The nearshore zone extends from the landward limit of the swash to the seaward point at which incident waves commence breaking. This zone encompasses a large range of scales and types of fluid motion, including short and long waves, currents, turbulence and vortices. Sediment transport in the surf and swash zones control the nearshore and beach morphology. Numerical models of processes in these zones include many simplifications. The main objective of this project is to develop further understanding of the sediment transport in the nearshore zone.
The major areas to investigated were:
- Numerical simulation of surf-swash zone hydrodynamics including turbulent flow and sediment transport;
- Numerical modeling of wave-beach groundwater interaction and its effects on nearshore sediment transport and beach profile changes;
- Temporal and spatial profiles of sediment concentration and velocity for various grain sizes and wave conditions;
- Time-varying and time-averaged sediment flux distributions for different beach and flow conditions;
- Net on/off-shore sand transport rates varying with flow conditions;
- Influence of wave conditions on groundwater dynamics and salinity beneath granular beaches; and
- Extent of mixing between fresh groundwater and seawater in the nearshore region.
The project included model formulation and development, and model validation. A comprehensive two-phase, onshore/offshore flow model was developed. The model, built on an existing research codes, was based on the Euler-Euler coupling of the governing equations for the sediment and fluid phases. Each phase was modeled using the Navier-Stokes equations, with the coupling between the phases accounting for interphase mass and momentum conservation. Other model elements included were: (i) k-ε closure model for turbulence generation and translation processes; (ii) free-surface motion modeled using the Volume-of-Fluid technique; and (iii) saturated-unsaturated density-dependent groundwater flow in an unconfined aquifer.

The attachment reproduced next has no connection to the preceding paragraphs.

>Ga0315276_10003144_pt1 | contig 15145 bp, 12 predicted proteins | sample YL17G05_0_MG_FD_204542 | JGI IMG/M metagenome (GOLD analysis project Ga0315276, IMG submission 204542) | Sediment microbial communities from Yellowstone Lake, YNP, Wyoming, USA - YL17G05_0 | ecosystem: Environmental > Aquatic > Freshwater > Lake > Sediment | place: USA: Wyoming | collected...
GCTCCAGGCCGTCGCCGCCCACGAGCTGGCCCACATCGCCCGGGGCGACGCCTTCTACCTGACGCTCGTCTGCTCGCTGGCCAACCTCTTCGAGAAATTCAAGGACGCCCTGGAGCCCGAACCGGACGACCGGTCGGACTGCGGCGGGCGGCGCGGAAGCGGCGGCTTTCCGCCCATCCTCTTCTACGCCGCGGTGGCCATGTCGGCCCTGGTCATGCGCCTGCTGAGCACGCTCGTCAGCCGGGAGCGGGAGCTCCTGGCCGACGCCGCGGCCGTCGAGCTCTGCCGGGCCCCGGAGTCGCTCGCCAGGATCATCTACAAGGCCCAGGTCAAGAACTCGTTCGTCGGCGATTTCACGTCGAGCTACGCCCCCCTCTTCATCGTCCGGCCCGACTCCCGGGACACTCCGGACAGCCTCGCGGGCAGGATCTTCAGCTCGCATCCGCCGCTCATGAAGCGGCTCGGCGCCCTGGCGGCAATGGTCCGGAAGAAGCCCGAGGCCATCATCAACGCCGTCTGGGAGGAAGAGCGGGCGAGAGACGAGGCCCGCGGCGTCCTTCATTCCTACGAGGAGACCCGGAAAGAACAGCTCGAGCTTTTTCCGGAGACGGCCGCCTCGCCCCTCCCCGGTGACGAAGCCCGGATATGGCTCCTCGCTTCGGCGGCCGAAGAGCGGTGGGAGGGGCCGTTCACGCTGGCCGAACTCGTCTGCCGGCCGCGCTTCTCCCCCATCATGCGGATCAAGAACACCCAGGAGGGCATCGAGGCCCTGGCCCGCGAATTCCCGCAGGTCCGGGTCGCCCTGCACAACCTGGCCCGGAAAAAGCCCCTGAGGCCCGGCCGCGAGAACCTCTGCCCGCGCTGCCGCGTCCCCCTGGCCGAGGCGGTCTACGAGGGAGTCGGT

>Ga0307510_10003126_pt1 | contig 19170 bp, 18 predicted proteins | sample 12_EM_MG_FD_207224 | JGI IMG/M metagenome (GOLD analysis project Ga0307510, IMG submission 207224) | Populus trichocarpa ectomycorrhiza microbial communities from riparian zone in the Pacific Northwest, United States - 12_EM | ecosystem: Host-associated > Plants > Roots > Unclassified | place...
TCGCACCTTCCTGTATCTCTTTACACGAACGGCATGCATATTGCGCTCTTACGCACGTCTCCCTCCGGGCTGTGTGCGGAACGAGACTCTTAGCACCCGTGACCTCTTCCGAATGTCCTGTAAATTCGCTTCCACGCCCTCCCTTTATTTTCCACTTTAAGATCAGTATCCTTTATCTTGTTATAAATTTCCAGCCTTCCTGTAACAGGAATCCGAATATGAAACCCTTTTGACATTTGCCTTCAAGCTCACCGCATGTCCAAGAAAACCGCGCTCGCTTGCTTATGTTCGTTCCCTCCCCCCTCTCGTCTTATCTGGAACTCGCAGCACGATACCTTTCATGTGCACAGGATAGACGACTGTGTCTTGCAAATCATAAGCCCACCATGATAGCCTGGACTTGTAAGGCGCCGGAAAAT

Fig. 1: Schematic illustration of the nearshore (Elfrink and Baldock, 2002).
Fig. 2: Tide-induced (a) salt distribution, (b) oxygen distribution with no natural oxygen-consuming processes and (c) oxygen distribution with natural oxygen consumption in a tidally-influenced near-shore aquifer. The upper saline plume (USP), saltwater wedge and freshwater discharge zone (FDZ) are denoted in (a). The arrows represent the groundwater flows averaged over a tidal cycle. After Robertson et al. (2008).
Robinson, C.E., Li, L., Barry, D.A. 2007. Adv Water Resour 30, 851-65.
Elfrink, B., Baldock, T.E. 2002. Coast Eng 45, 149-67.